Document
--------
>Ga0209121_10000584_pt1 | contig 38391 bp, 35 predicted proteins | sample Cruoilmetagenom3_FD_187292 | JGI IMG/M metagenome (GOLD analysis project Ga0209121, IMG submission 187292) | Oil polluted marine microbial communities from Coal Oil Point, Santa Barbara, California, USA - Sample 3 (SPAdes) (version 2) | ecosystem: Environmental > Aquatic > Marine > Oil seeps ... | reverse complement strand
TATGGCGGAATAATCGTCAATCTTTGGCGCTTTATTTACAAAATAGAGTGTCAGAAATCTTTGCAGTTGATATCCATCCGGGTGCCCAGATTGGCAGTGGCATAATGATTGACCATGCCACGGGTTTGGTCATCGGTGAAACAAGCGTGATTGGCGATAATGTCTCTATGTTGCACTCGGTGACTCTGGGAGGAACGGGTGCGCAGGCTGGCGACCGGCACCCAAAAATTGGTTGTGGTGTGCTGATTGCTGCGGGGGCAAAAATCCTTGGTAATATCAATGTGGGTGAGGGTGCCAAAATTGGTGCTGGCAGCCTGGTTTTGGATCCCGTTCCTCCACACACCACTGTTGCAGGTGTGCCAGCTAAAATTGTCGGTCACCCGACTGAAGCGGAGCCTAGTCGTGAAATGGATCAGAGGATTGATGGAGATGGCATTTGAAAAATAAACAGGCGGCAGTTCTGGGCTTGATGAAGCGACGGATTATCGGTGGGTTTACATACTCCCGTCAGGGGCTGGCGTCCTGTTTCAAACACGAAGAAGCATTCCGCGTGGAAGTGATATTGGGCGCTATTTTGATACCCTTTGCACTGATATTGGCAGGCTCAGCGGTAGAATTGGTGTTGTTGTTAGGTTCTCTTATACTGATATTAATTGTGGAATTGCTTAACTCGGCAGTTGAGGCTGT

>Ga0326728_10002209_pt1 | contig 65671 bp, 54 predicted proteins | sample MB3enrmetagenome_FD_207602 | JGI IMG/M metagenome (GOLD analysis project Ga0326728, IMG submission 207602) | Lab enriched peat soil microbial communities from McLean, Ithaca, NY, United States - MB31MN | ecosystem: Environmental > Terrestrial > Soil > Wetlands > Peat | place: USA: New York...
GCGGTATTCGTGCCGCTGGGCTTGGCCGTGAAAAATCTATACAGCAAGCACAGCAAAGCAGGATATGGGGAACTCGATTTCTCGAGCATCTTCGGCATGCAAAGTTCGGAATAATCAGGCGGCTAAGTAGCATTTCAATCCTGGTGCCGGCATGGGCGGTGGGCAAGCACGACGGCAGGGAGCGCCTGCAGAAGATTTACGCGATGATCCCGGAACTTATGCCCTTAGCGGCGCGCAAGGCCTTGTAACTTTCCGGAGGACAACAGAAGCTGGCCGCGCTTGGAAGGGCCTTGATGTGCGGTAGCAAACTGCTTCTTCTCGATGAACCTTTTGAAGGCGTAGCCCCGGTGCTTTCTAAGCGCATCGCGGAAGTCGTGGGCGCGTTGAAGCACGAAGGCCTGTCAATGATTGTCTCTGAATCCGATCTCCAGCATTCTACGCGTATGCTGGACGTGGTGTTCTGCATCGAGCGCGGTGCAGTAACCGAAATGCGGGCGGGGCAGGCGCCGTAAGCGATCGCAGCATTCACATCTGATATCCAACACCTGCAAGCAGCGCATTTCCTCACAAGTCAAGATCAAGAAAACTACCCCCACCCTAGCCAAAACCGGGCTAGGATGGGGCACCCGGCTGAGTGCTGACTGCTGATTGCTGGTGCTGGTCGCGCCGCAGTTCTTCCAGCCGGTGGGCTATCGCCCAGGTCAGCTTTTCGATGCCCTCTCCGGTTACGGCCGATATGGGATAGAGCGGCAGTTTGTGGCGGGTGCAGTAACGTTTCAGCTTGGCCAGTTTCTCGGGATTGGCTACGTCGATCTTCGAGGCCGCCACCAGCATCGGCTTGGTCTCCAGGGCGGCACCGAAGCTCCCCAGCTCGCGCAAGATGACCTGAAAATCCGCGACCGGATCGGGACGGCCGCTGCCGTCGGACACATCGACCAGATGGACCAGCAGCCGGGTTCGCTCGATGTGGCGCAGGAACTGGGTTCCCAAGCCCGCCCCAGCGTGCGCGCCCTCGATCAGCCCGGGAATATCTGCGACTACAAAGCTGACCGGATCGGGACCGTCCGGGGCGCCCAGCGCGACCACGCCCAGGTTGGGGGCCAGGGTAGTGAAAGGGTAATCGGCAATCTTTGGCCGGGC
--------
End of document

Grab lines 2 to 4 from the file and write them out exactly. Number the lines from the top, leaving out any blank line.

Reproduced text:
TATGGCGGAATAATCGTCAATCTTTGGCGCTTTATTTACAAAATAGAGTGTCAGAAATCTTTGCAGTTGATATCCATCCGGGTGCCCAGATTGGCAGTGGCATAATGATTGACCATGCCACGGGTTTGGTCATCGGTGAAACAAGCGTGATTGGCGATAATGTCTCTATGTTGCACTCGGTGACTCTGGGAGGAACGGGTGCGCAGGCTGGCGACCGGCACCCAAAAATTGGTTGTGGTGTGCTGATTGCTGCGGGGGCAAAAATCCTTGGTAATATCAATGTGGGTGAGGGTGCCAAAATTGGTGCTGGCAGCCTGGTTTTGGATCCCGTTCCTCCACACACCACTGTTGCAGGTGTGCCAGCTAAAATTGTCGGTCACCCGACTGAAGCGGAGCCTAGTCGTGAAATGGATCAGAGGATTGATGGAGATGGCATTTGAAAAATAAACAGGCGGCAGTTCTGGGCTTGATGAAGCGACGGATTATCGGTGGGTTTACATACTCCCGTCAGGGGCTGGCGTCCTGTTTCAAACACGAAGAAGCATTCCGCGTGGAAGTGATATTGGGCGCTATTTTGATACCCTTTGCACTGATATTGGCAGGCTCAGCGGTAGAATTGGTGTTGTTGTTAGGTTCTCTTATACTGATATTAATTGTGGAATTGCTTAACTCGGCAGTTGAGGCTGT

>Ga0326728_10002209_pt1 | contig 65671 bp, 54 predicted proteins | sample MB3enrmetagenome_FD_207602 | JGI IMG/M metagenome (GOLD analysis project Ga0326728, IMG submission 207602) | Lab enriched peat soil microbial communities from McLean, Ithaca, NY, United States - MB31MN | ecosystem: Environmental > Terrestrial > Soil > Wetlands > Peat | place: USA: New York...
GCGGTATTCGTGCCGCTGGGCTTGGCCGTGAAAAATCTATACAGCAAGCACAGCAAAGCAGGATATGGGGAACTCGATTTCTCGAGCATCTTCGGCATGCAAAGTTCGGAATAATCAGGCGGCTAAGTAGCATTTCAATCCTGGTGCCGGCATGGGCGGTGGGCAAGCACGACGGCAGGGAGCGCCTGCAGAAGATTTACGCGATGATCCCGGAACTTATGCCCTTAGCGGCGCGCAAGGCCTTGTAACTTTCCGGAGGACAACAGAAGCTGGCCGCGCTTGGAAGGGCCTTGATGTGCGGTAGCAAACTGCTTCTTCTCGATGAACCTTTTGAAGGCGTAGCCCCGGTGCTTTCTAAGCGCATCGCGGAAGTCGTGGGCGCGTTGAAGCACGAAGGCCTGTCAATGATTGTCTCTGAATCCGATCTCCAGCATTCTACGCGTATGCTGGACGTGGTGTTCTGCATCGAGCGCGGTGCAGTAACCGAAATGCGGGCGGGGCAGGCGCCGTAAGCGATCGCAGCATTCACATCTGATATCCAACACCTGCAAGCAGCGCATTTCCTCACAAGTCAAGATCAAGAAAACTACCCCCACCCTAGCCAAAACCGGGCTAGGATGGGGCACCCGGCTGAGTGCTGACTGCTGATTGCTGGTGCTGGTCGCGCCGCAGTTCTTCCAGCCGGTGGGCTATCGCCCAGGTCAGCTTTTCGATGCCCTCTCCGGTTACGGCCGATATGGGATAGAGCGGCAGTTTGTGGCGGGTGCAGTAACGTTTCAGCTTGGCCAGTTTCTCGGGATTGGCTACGTCGATCTTCGAGGCCGCCACCAGCATCGGCTTGGTCTCCAGGGCGGCACCGAAGCTCCCCAGCTCGCGCAAGATGACCTGAAAATCCGCGACCGGATCGGGACGGCCGCTGCCGTCGGACACATCGACCAGATGGACCAGCAGCCGGGTTCGCTCGATGTGGCGCAGGAACTGGGTTCCCAAGCCCGCCCCAGCGTGCGCGCCCTCGATCAGCCCGGGAATATCTGCGACTACAAAGCTGACCGGATCGGGACCGTCCGGGGCGCCCAGCGCGACCACGCCCAGGTTGGGGGCCAGGGTAGTGAAAGGGTAATCGGCAATCTTTGGCCGGGC